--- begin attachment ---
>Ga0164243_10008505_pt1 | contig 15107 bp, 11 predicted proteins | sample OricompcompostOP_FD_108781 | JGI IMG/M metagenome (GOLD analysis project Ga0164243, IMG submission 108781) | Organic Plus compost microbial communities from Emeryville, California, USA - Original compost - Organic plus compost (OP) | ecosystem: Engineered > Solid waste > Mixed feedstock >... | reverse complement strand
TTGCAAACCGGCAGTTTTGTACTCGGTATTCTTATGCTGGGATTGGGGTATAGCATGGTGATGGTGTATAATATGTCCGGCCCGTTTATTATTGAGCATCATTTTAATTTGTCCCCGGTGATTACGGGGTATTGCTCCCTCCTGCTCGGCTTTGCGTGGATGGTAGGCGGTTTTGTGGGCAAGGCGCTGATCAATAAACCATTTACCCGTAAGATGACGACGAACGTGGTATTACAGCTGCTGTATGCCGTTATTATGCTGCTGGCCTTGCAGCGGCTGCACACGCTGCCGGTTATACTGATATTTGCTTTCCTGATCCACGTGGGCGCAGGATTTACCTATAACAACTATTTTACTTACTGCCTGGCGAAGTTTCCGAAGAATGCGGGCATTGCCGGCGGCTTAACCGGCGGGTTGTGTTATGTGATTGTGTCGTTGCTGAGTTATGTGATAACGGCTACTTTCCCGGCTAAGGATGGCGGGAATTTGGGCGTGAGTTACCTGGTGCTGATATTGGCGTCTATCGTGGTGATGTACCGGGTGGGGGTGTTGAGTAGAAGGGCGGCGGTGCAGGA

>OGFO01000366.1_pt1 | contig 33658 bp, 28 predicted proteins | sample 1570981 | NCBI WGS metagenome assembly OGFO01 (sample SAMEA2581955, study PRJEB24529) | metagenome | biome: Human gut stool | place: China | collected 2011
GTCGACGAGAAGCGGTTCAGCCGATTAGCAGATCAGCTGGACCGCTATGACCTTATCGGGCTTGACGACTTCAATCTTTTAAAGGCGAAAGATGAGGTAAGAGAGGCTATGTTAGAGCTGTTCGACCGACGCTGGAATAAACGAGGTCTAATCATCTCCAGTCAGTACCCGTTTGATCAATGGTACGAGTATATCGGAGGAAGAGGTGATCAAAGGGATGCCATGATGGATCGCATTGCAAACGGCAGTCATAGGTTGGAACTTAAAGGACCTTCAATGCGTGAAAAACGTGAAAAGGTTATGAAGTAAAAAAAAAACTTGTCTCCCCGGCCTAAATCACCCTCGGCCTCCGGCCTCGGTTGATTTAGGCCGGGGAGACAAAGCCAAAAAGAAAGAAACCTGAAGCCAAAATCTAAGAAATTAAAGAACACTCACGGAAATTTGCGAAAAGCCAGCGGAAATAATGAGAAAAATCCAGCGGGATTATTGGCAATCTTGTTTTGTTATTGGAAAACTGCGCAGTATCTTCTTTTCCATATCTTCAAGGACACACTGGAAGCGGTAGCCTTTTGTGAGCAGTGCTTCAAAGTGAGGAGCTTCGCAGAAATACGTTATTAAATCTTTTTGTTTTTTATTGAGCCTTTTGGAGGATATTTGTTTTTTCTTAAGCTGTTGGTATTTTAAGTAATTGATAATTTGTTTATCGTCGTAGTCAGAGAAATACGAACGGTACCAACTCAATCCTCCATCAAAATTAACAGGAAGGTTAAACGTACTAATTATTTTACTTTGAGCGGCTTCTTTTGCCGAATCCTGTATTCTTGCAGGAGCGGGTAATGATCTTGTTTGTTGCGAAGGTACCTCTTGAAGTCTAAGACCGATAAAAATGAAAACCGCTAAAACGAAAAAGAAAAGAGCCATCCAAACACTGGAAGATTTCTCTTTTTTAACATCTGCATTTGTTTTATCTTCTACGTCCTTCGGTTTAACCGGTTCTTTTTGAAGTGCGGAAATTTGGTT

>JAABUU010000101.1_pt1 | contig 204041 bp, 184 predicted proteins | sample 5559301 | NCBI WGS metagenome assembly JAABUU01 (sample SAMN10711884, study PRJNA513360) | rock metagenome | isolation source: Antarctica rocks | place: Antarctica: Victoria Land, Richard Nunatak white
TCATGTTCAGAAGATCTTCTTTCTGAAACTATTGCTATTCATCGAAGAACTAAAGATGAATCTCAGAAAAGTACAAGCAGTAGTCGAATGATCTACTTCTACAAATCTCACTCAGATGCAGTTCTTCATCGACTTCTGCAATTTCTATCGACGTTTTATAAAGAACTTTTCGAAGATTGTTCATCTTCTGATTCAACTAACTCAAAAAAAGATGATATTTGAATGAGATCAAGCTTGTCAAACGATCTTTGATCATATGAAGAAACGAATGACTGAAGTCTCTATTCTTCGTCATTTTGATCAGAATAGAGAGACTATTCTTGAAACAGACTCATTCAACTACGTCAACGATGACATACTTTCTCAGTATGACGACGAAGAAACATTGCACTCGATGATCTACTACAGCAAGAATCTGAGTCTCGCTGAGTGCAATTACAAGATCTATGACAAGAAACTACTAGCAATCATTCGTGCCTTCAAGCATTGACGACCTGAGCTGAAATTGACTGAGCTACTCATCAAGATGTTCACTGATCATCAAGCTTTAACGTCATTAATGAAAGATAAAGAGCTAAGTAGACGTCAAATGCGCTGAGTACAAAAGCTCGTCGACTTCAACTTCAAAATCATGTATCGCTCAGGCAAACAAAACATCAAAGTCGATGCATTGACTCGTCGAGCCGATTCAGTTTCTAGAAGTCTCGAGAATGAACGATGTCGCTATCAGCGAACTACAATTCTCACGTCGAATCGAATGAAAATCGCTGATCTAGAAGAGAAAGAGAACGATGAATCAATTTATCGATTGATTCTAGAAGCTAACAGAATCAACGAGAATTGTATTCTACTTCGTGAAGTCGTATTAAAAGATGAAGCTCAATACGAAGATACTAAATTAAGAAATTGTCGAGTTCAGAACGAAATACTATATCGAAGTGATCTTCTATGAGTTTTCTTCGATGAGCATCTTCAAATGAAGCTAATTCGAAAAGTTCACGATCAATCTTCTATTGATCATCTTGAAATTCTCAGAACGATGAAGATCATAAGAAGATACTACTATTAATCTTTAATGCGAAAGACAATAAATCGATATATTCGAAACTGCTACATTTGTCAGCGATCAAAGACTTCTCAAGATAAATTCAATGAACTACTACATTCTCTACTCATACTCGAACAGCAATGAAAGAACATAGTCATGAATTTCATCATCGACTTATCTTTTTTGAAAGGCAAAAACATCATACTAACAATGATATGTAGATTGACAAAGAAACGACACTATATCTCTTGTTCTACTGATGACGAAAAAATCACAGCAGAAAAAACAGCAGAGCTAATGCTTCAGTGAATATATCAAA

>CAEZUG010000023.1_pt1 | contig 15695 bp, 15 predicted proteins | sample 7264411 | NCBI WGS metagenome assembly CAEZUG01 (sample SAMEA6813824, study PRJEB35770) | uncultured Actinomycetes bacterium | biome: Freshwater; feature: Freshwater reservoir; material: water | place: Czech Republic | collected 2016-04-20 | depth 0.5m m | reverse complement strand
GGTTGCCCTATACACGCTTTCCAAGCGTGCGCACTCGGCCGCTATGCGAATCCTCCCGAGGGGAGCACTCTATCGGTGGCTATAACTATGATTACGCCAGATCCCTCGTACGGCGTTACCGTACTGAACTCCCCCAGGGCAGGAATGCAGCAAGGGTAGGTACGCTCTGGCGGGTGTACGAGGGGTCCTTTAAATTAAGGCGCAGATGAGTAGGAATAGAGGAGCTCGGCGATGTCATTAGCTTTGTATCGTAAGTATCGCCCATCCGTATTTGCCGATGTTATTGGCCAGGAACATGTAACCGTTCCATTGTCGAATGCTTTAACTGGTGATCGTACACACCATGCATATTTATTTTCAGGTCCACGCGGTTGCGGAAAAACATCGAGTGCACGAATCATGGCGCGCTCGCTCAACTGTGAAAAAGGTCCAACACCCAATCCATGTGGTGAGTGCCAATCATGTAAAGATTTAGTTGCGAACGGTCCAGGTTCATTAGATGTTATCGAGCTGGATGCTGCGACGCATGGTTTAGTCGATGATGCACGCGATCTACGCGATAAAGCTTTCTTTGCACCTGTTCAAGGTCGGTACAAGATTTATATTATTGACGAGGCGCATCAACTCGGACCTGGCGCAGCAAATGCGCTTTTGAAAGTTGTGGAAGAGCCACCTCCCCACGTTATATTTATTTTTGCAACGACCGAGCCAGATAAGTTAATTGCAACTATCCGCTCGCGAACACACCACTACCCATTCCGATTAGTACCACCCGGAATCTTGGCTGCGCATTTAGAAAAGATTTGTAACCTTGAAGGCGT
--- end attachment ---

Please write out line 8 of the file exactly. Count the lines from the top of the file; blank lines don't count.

GGTTGCCCTATACACGCTTTCCAAGCGTGCGCACTCGGCCGCTATGCGAATCCTCCCGAGGGGAGCACTCTATCGGTGGCTATAACTATGATTACGCCAGATCCCTCGTACGGCGTTACCGTACTGAACTCCCCCAGGGCAGGAATGCAGCAAGGGTAGGTACGCTCTGGCGGGTGTACGAGGGGTCCTTTAAATTAAGGCGCAGATGAGTAGGAATAGAGGAGCTCGGCGATGTCATTAGCTTTGTATCGTAAGTATCGCCCATCCGTATTTGCCGATGTTATTGGCCAGGAACATGTAACCGTTCCATTGTCGAATGCTTTAACTGGTGATCGTACACACCATGCATATTTATTTTCAGGTCCACGCGGTTGCGGAAAAACATCGAGTGCACGAATCATGGCGCGCTCGCTCAACTGTGAAAAAGGTCCAACACCCAATCCATGTGGTGAGTGCCAATCATGTAAAGATTTAGTTGCGAACGGTCCAGGTTCATTAGATGTTATCGAGCTGGATGCTGCGACGCATGGTTTAGTCGATGATGCACGCGATCTACGCGATAAAGCTTTCTTTGCACCTGTTCAAGGTCGGTACAAGATTTATATTATTGACGAGGCGCATCAACTCGGACCTGGCGCAGCAAATGCGCTTTTGAAAGTTGTGGAAGAGCCACCTCCCCACGTTATATTTATTTTTGCAACGACCGAGCCAGATAAGTTAATTGCAACTATCCGCTCGCGAACACACCACTACCCATTCCGATTAGTACCACCCGGAATCTTGGCTGCGCATTTAGAAAAGATTTGTAACCTTGAAGGCGT